Zu glauben, die Medien- und Meinungsfreiheit sei überall gewährleistet wie in der Schweiz, ist mehr als blauäugig. Exemplarisch dafür, wie auch in einer verfassungsrechtlichen Demokratie Journalisten und Verlagshäuser von staatlicher und politischer Seite übel bedrängt werden, ist das Beispiel der Türkei. Das Internationale Presseinstitut in Wien (IPI), die älteste Organisation zum Schutz der Medienfreiheit weltweit, hat vor kurzem zusammen mit Partnerorganisationen das Land besucht und im Nachgang diesen Bericht veröffentlicht.
Press freedom and freedom of expression are not a luxury – they are basic needs for democratic society. Turkey wants to be a democracy. Turkey has signed the European Convention on Human Rights. Turkey is willing to join the European Union by accepting the so-called “Copenhagen Criteria” which seek among other objectives to safeguard the rule of law and fair and equal access to a free press.
Given that, it is hard to understand why Turkey has such a sombre track record of intimidation, harassment, attacks and unjustified legal and financial interventions, not only against individual journalists, bloggers and authors, but also against national and international publishing houses and media outlets that operate independent of the state.
As the chair of IPI’s Turkey National Committee, Kadri Gürsel, wrote in a Feb. 19, 2015 column in daily Milliyet, political leaders try to control media via “huge tax fines, calls for boycotts, advertisement embargos, seizing media outlets and transferring their ownership to supporters, publication bans, targeting journalists in rallies, having journalists fired, imprisoning journalists and frustrating them with legal cases on insult claims, targeting opposition journalists with social media trolls, and cultivating Internet sites and columnists… tasked with scaring and intimidating critics….” Five months later, Gürsel was fired after sugesting that Turkey’s policy toward the Islamic State (IS) group played a role in a deadly IS bombing of a cultural center in Suruç.
In an unprecedented venture, eight international organisations undertook a Joint International Emergency Press Freedom Mission to Turkey to highlight the deep international concerns over the deteriorating state of press freedom in Turkey and its impact on the upcoming parliamentary elections and beyond. The joint mission demonstrated a profound solidarity with colleagues in the media in Turkey and it focused attention in Turkey and abroad on the impact that growing pressure on independent media is likely to have on the ability to hold a free and fair election.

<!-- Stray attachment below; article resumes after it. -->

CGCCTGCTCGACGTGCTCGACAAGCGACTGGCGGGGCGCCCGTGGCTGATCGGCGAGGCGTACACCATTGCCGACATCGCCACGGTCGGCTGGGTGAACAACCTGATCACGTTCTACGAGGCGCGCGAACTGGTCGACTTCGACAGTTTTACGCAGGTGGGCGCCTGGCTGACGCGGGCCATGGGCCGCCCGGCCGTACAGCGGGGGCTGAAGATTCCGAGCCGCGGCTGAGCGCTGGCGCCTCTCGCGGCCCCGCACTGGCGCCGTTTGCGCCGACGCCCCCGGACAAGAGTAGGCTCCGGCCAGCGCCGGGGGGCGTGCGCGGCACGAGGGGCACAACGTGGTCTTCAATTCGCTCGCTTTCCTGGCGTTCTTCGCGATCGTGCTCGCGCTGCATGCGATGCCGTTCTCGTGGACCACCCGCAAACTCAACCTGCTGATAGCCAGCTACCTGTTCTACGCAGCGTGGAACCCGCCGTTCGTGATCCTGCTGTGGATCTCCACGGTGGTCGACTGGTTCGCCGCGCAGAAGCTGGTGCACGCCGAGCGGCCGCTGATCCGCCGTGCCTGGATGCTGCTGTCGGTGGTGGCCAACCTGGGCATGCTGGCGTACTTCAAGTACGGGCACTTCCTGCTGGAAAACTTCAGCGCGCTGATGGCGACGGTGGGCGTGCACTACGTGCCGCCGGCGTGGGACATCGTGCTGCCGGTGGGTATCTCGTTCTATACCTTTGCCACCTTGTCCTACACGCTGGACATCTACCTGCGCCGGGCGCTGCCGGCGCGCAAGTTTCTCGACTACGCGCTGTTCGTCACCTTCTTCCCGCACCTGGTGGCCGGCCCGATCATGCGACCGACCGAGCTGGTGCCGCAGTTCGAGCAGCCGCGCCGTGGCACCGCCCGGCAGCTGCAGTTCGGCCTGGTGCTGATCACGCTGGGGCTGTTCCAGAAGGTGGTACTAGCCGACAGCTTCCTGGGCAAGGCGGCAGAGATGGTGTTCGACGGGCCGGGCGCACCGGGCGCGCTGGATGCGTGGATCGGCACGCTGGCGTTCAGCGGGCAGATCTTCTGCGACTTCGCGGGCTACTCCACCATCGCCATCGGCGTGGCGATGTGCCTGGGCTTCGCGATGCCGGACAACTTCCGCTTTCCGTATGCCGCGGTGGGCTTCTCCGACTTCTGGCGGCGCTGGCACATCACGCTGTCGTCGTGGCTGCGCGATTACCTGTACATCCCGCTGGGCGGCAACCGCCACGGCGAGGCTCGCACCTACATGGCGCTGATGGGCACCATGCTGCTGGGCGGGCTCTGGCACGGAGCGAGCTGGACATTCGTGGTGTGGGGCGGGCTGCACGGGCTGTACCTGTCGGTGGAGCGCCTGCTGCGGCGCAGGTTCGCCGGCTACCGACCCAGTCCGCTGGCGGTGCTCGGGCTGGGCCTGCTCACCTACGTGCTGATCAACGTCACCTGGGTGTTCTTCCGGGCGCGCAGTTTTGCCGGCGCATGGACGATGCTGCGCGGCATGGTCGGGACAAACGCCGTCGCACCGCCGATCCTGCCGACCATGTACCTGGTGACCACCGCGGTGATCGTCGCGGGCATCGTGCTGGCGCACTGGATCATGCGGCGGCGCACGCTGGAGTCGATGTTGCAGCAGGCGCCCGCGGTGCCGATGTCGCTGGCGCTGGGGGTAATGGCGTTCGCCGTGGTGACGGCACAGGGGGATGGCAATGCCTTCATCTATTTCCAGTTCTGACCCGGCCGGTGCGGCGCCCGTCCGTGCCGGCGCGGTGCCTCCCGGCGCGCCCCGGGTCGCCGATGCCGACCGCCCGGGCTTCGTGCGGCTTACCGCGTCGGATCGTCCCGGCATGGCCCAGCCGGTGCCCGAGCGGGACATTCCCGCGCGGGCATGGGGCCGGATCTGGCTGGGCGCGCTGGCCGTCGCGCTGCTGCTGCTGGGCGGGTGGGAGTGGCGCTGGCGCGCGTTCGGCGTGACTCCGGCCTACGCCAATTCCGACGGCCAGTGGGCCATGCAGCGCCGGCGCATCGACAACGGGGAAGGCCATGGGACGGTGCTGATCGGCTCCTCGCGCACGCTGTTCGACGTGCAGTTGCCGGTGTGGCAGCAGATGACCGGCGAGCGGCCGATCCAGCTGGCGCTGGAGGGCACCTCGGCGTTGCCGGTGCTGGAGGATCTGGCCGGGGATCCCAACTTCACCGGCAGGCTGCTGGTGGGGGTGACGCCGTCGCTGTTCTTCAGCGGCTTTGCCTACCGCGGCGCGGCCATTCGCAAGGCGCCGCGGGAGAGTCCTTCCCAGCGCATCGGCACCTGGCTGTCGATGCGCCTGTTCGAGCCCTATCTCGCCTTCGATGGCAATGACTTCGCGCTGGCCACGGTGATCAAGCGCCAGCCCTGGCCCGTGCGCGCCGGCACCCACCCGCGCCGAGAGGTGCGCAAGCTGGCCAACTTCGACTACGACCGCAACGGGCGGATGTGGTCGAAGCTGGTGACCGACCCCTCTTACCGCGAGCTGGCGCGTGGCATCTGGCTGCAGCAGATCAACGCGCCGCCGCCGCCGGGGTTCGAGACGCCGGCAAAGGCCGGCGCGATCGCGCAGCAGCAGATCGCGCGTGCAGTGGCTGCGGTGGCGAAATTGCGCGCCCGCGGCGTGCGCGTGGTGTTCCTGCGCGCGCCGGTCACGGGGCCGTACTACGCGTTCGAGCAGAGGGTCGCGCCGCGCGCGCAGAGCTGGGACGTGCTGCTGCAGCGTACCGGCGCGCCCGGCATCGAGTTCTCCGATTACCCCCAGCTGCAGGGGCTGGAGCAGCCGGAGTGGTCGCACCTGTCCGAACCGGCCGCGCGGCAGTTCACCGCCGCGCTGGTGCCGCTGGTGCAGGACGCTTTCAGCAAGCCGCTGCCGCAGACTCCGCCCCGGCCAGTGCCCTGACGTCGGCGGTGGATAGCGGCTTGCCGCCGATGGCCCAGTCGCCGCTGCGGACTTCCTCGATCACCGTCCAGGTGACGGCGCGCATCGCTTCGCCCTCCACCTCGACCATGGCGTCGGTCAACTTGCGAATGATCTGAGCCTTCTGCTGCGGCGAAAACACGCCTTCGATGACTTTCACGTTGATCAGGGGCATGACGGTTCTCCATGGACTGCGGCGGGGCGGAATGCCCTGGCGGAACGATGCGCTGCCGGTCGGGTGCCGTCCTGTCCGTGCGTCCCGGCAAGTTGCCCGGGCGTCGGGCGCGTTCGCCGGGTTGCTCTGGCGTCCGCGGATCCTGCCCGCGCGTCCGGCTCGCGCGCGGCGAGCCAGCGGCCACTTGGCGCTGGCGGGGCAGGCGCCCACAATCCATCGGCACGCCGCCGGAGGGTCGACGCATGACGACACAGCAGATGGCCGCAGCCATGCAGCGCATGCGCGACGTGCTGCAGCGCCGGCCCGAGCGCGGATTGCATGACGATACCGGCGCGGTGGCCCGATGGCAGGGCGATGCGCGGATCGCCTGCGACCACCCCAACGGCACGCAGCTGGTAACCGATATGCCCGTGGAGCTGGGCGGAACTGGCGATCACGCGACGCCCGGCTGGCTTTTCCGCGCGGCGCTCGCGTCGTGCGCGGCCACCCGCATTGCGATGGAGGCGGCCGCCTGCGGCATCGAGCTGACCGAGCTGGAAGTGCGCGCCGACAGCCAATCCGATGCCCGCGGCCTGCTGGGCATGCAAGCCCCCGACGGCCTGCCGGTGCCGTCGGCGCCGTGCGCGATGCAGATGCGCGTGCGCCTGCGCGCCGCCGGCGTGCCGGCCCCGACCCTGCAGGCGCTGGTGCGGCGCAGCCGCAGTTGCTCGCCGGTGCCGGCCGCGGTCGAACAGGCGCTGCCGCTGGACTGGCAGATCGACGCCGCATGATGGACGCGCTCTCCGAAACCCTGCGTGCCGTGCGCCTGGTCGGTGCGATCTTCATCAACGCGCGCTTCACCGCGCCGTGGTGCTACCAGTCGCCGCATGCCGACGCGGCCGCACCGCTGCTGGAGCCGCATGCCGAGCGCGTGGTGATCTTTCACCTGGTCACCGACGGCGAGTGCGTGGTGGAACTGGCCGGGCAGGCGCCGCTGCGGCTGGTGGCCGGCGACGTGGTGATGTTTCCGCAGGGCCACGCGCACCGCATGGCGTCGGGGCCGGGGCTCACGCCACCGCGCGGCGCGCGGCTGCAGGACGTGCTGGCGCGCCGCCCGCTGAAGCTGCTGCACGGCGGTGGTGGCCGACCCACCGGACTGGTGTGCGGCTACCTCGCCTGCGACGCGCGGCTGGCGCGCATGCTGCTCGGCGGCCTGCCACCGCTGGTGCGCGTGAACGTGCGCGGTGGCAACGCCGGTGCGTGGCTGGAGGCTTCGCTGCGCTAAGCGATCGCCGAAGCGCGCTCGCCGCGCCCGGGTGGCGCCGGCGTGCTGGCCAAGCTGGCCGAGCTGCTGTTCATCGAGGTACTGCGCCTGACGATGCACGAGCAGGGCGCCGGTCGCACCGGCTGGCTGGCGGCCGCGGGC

The international delegation met with journalists, media representatives, international diplomats and leading members of the opposition parties. At the close of the mission, delegates stood in solidarity with their colleagues and demanded an immediate end to all pressure that hinders or prevents them from performing their job or which serves to foster an ongoing climate of self-censorship. The delegates also urged that steps be taken to ensure that all journalists are able to freely investigate stories involving matters of public interest, including allegations of corruption, the “Kurdish issue”, alleged human rights violations, armed conflict – particularly issues related to the ongoing conflict in Syria – and local or regional issues or policies.
The mission highlighted a number of problems, including a lack of solidarity among journalists in Turkey that, unfortunately, has served them poorly. However, to comply with European and international standards, it is first and foremost the responsibility of the palace, the government and the ruling Justice and Development Party (AKP) to change the situation for better. If the upcoming election is to be viewed as a democratic exercise, authorities must refrain from any politically or personally motivated intimidation of free press. This includes bringing legal cases against journalists for criticism of the president, applying anti-terror or criminal defamation laws to silence journalists, or using financial and economic pressure against media companies. To guarantee democracy in Turkey, a swift and sustainable improvement must take place – not only in light of the upcoming elections but beyond.
This mission was a demonstration of solidarity in support of that principle, and should serve to send the message that IPI and its partners will remain very attentive to any decisions and developments impacting press freedom in Turkey.